Brown’s transition into the auditor/controller/treasurer/tax collector’s office was a problematic one. More than a year previously, investigators with the San Bernardino County District Attorney’s Office had uncovered evidence that he had been using political action committees he had set up and controlled, in particular the San Bernardino County Young Republicans and the San Bernardino County Taxpayers Association, to launder campaign contributions to a number of candidates, campaigns and individuals. In this way, Brown facilitated obscuring, masking or in some other fashion hiding where money originated and where it was actually spent or diverted. In some cases the money passed through this process was a contribution from an earnest donor intended for a legitimate political cause. In other cases the money was intended as a bribe, a quid pro quo provided to a politician in exchange for a vote or action that benefited the provider of the money.
Brown, understanding that political action committees serve as legitimate collecting entities for people of a given political mindset to pool their money and effectively vector it to a cause in which they collectively believe, also recognized that a political action committee can be used more nefariously, allowing a candidate to receive money from an individual or entity with an unsavory reputation or record, who or which, if directly connected to the candidate, might hurt his or her electability. His political action committees were used in this fashion, in violation of state reporting laws. Even more seriously, the political action committees he controlled, or at least some of them, were utilized to brazenly convert donations into cash that simply went into someone’s pocket or personal bank account.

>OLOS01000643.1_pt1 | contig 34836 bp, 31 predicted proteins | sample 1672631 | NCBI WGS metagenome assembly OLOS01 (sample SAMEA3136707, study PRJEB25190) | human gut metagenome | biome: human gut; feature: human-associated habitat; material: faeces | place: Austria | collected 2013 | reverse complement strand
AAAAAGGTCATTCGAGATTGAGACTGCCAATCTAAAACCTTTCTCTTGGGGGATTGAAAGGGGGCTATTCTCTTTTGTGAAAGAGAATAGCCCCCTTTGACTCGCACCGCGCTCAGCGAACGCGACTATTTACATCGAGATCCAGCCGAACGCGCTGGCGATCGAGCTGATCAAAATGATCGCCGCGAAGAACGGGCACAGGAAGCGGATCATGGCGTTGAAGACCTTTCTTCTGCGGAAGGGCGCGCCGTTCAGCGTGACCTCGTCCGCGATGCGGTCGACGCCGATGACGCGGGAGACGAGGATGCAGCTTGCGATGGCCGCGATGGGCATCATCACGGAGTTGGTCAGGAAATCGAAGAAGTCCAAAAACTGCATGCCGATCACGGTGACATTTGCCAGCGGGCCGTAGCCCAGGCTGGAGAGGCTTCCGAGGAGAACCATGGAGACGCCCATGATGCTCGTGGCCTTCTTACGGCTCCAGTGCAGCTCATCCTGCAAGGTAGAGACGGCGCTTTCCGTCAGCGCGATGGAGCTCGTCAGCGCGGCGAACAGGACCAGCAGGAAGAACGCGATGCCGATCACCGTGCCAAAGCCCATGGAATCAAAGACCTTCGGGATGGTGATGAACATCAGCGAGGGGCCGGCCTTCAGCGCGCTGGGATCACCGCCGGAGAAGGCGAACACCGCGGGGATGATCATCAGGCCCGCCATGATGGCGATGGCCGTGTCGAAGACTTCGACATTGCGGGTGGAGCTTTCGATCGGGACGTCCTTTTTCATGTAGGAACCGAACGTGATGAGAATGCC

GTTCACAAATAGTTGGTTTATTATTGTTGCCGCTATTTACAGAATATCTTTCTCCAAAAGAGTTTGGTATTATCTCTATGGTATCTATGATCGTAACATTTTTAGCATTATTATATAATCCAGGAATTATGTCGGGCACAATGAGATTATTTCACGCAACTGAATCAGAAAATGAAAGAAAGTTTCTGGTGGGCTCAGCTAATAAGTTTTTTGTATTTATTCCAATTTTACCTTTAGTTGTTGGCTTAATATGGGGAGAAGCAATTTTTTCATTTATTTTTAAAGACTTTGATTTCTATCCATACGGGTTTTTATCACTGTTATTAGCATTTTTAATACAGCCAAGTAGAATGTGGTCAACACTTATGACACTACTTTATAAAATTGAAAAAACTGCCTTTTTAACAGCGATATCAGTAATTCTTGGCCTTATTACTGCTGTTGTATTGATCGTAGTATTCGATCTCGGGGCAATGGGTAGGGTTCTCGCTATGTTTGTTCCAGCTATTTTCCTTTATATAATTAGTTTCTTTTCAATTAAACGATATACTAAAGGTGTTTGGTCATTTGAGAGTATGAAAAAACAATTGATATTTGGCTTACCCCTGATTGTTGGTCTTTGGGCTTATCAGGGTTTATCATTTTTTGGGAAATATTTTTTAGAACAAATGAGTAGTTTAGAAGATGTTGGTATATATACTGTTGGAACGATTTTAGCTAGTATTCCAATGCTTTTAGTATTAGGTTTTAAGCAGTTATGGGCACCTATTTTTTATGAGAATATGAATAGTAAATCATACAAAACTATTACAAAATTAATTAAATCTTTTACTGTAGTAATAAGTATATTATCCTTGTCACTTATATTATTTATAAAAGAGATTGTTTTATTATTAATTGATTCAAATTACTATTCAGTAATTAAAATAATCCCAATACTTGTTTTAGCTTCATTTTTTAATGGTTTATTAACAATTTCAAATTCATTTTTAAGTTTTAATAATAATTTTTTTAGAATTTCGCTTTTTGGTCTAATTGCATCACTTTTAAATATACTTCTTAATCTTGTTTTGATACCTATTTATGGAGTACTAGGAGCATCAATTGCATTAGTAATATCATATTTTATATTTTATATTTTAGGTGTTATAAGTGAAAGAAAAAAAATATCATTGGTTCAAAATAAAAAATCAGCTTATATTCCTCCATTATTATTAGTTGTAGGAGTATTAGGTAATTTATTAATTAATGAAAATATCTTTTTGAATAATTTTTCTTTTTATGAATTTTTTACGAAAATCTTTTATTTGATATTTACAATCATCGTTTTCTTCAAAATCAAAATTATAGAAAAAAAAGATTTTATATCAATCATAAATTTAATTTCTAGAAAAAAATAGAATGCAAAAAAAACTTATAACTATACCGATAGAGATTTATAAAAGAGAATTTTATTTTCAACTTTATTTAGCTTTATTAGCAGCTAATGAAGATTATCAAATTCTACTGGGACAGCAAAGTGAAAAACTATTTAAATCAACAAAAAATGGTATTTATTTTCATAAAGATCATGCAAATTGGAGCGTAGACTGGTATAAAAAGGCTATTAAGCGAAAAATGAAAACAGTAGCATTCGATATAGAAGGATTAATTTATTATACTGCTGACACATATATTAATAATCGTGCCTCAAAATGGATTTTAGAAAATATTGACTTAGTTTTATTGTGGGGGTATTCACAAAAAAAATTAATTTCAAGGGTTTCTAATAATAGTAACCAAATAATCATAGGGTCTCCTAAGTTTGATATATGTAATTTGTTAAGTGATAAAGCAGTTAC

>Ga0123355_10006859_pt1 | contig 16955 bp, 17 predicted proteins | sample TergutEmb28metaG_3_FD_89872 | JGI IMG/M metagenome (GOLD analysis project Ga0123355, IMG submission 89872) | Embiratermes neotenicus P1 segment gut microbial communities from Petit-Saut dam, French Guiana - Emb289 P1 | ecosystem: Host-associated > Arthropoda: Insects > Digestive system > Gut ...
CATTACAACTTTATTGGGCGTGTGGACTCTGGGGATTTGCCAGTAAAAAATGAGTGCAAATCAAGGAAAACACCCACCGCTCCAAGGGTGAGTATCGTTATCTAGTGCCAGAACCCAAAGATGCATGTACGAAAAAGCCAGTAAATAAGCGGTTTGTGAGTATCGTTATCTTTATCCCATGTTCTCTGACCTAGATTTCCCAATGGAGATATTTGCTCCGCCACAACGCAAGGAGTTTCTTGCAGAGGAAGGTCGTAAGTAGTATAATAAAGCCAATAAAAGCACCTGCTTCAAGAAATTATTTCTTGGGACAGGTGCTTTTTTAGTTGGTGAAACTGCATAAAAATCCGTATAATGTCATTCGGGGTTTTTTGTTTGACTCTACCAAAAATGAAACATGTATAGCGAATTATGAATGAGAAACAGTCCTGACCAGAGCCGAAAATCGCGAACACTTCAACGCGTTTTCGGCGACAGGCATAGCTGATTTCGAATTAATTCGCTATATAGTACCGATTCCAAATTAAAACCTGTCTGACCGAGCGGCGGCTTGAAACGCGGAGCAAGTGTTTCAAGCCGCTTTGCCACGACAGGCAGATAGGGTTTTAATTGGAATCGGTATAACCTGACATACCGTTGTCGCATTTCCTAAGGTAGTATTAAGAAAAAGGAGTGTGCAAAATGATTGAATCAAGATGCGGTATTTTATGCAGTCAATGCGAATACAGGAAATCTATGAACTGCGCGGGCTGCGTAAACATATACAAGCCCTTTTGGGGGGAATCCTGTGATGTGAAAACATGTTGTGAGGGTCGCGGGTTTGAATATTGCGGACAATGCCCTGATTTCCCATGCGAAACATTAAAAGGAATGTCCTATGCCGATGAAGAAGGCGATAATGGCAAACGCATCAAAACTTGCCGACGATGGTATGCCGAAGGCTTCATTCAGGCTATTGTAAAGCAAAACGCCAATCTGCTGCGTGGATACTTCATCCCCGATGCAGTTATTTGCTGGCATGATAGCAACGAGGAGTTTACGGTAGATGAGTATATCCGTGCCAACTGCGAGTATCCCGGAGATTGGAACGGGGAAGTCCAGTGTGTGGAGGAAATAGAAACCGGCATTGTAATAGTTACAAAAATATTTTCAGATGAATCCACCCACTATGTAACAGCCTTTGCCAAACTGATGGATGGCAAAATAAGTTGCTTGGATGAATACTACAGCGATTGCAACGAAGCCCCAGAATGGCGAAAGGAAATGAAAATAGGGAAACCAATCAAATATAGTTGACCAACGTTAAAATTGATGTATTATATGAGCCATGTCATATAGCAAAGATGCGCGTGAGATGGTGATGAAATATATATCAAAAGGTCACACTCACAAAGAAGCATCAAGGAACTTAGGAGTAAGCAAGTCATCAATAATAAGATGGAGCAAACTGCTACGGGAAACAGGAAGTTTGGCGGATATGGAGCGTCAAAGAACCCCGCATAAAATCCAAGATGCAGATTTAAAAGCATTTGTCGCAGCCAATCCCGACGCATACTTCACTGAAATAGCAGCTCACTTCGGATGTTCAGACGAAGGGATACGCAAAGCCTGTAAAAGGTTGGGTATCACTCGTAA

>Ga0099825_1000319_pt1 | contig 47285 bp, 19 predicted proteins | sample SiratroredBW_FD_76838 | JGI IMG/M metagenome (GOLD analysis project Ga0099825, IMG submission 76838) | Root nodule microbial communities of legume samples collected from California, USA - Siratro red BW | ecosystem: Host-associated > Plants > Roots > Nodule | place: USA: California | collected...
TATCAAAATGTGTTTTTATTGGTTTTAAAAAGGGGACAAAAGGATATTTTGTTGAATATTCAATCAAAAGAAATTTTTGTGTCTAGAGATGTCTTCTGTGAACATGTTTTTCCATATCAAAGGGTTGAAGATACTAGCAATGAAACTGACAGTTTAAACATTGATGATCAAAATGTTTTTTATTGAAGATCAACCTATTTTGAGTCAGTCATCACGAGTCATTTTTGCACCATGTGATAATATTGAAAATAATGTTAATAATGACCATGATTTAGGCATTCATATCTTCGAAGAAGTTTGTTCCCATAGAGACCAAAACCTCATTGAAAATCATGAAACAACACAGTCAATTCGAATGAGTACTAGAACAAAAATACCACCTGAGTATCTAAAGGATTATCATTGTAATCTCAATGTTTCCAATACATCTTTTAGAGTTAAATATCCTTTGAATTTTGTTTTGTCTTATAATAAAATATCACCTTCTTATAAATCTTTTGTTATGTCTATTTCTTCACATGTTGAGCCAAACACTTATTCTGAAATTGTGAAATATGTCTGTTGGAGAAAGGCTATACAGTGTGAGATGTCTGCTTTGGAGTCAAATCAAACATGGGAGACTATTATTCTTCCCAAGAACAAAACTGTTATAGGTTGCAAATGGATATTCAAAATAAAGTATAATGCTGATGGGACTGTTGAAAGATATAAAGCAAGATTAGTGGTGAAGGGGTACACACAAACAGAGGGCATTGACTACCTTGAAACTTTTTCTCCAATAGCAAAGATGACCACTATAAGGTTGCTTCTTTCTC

Brown became known as the “King of the San Bernardino County PACs,” creating at least four such entities. In addition to the San Bernardino County Young Republicans, which he initiated in 2006, he created one for use exclusively in the City of Grand Terrace, where he resided, and one exclusively for politicians in the City of Colton. On March 17, 2008, Brown formed the San Bernardino County Taxpayers Association PAC and named J.M. Olchawa as the PAC’s treasurer. Olchawa, like Brown was a resident of Grand Terrace. Olchawa endowed the San Bernardino County Taxpayers PAC with its first operating capital in the form of a $100 contribution. Less than a month later, on April 9, 2008, the San Bernardino County Young Republicans PAC contributed $40,000. to the San Bernardino County Taxpayers Association PAC. The following month, on May 29, 2008, a political action committee controlled by county assessor Bill Postmus, the Inland Empire PAC, infused the San Bernardino County Taxpayers PAC with $3,000 and the month after that, on June 2, 2008, with another $2,000. In the less than two month period between the $40,000 contribution from Brown’s own Young Republicans PAC on April 9, 2008 and Postmus’ Inland Empire PAC’s $2,000 donation on June 2, 2008, the San Bernardino County Taxpayers Association PAC received a substantial amount of money in the form of both contributions and loans, all from other political figures. On April 25, 2008, the Committee to Elect Paul Biane gave the San Bernardino County Taxpayers Association PAC a $15,000 contribution. On April 29, 2008 the Committee to Elect Dick Larsen provided the San Bernardino County Taxpayers Association PAC with a $10,000 loan. Larsen was then the county treasurer. On May 5, 2008 the Committee to Elect Gary C. Ovitt made a $15,000 contribution to Brown’s San Bernardino County Taxpayers Association PAC. On May 9, 2008, the Josie Gonzales for Supervisor campaign provided a $15,000 contribution to the San Bernardino County Taxpayers PAC. On May 16, 2008, Bill Emmerson for Assembly 2008 made a $5,000 contribution to Brown’s recently formed PAC. The same day, the San Bernardino Public Employees Association PAC provided Brown’s San Bernardino County Taxpayers Association PAC with a $10,000 contribution. On May 23, 2008, the Committee to Elect Gary C. Ovitt provided Brown’s PAC with a $10,000 loan. On May 27, 2008, the Hansberger for Supervisor Committee made a $25,000 contribution to the San Bernardino County Taxpayers Association PAC. The next day, May 28, the Paul Cook for Assembly 2008 Committee provided Brown’s PAC with a $5,000 loan. The same day, the Committee to Elect Paul Biane made a $10,000 loan to Brown’s PAC. On May 29, Bill Emmerson for Assembly 2008 made a $5,000 contribution to the PAC and on June 2, 2008, the Hansberger for Supervisor Committee made a $15,000 contribution to the San Bernardino County Taxpayers Association PAC.